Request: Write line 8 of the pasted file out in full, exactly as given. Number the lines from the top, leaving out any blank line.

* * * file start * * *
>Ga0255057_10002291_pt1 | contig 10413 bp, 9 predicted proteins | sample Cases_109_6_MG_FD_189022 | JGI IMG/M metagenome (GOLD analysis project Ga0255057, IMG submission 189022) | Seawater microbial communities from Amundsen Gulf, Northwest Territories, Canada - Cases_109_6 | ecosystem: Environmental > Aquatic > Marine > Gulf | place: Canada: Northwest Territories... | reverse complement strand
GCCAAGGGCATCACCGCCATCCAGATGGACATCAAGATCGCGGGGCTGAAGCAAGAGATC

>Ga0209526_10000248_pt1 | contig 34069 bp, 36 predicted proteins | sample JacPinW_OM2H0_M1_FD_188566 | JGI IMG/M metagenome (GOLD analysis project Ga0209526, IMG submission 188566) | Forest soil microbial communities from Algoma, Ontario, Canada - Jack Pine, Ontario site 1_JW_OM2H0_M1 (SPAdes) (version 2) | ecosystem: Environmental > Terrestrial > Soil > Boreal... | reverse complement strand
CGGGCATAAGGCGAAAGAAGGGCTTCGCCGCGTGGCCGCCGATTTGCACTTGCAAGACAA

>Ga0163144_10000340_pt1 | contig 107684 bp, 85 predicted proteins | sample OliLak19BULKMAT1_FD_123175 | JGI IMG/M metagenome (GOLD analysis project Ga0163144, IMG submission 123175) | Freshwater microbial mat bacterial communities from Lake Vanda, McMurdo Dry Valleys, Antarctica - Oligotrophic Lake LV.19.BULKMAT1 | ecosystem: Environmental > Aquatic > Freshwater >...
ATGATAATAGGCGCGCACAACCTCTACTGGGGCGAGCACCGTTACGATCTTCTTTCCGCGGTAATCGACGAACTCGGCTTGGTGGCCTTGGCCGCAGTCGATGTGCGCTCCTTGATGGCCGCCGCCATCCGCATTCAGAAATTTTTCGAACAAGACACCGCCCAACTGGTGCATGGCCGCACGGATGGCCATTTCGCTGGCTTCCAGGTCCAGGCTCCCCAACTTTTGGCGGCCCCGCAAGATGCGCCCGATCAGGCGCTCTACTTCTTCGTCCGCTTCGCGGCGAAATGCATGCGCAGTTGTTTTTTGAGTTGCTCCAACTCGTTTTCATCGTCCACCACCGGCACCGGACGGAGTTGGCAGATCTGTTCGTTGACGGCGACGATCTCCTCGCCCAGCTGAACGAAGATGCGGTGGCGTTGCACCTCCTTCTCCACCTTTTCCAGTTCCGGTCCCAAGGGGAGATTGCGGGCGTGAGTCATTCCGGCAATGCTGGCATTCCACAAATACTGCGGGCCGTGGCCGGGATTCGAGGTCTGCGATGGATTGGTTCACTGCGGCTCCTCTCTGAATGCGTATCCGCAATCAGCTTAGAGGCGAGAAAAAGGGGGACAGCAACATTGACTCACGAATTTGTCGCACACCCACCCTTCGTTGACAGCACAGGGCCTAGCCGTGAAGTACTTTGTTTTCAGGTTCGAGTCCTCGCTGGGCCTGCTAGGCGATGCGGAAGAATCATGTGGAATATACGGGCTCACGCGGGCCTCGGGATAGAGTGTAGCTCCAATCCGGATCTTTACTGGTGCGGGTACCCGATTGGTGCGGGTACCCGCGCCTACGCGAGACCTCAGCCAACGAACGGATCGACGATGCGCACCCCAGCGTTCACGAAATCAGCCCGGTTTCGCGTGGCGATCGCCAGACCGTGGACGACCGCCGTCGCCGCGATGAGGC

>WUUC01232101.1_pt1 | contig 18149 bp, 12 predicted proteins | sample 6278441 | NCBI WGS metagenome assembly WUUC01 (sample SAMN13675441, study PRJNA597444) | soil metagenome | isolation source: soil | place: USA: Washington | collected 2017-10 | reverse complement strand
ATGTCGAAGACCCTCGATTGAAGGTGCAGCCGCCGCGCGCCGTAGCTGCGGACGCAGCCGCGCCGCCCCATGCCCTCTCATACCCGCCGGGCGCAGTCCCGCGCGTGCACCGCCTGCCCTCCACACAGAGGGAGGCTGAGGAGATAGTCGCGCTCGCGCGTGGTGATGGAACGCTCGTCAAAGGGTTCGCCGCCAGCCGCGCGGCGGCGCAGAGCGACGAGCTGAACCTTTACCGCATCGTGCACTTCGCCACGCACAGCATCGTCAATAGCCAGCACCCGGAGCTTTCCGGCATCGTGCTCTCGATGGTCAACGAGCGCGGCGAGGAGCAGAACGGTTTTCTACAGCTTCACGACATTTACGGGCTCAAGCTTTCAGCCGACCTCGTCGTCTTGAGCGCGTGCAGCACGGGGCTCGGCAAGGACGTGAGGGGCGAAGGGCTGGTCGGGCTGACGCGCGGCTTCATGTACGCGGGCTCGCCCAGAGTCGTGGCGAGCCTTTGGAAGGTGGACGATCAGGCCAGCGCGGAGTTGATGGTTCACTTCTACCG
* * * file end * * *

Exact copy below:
ATGTCGAAGACCCTCGATTGAAGGTGCAGCCGCCGCGCGCCGTAGCTGCGGACGCAGCCGCGCCGCCCCATGCCCTCTCATACCCGCCGGGCGCAGTCCCGCGCGTGCACCGCCTGCCCTCCACACAGAGGGAGGCTGAGGAGATAGTCGCGCTCGCGCGTGGTGATGGAACGCTCGTCAAAGGGTTCGCCGCCAGCCGCGCGGCGGCGCAGAGCGACGAGCTGAACCTTTACCGCATCGTGCACTTCGCCACGCACAGCATCGTCAATAGCCAGCACCCGGAGCTTTCCGGCATCGTGCTCTCGATGGTCAACGAGCGCGGCGAGGAGCAGAACGGTTTTCTACAGCTTCACGACATTTACGGGCTCAAGCTTTCAGCCGACCTCGTCGTCTTGAGCGCGTGCAGCACGGGGCTCGGCAAGGACGTGAGGGGCGAAGGGCTGGTCGGGCTGACGCGCGGCTTCATGTACGCGGGCTCGCCCAGAGTCGTGGCGAGCCTTTGGAAGGTGGACGATCAGGCCAGCGCGGAGTTGATGGTTCACTTCTACCG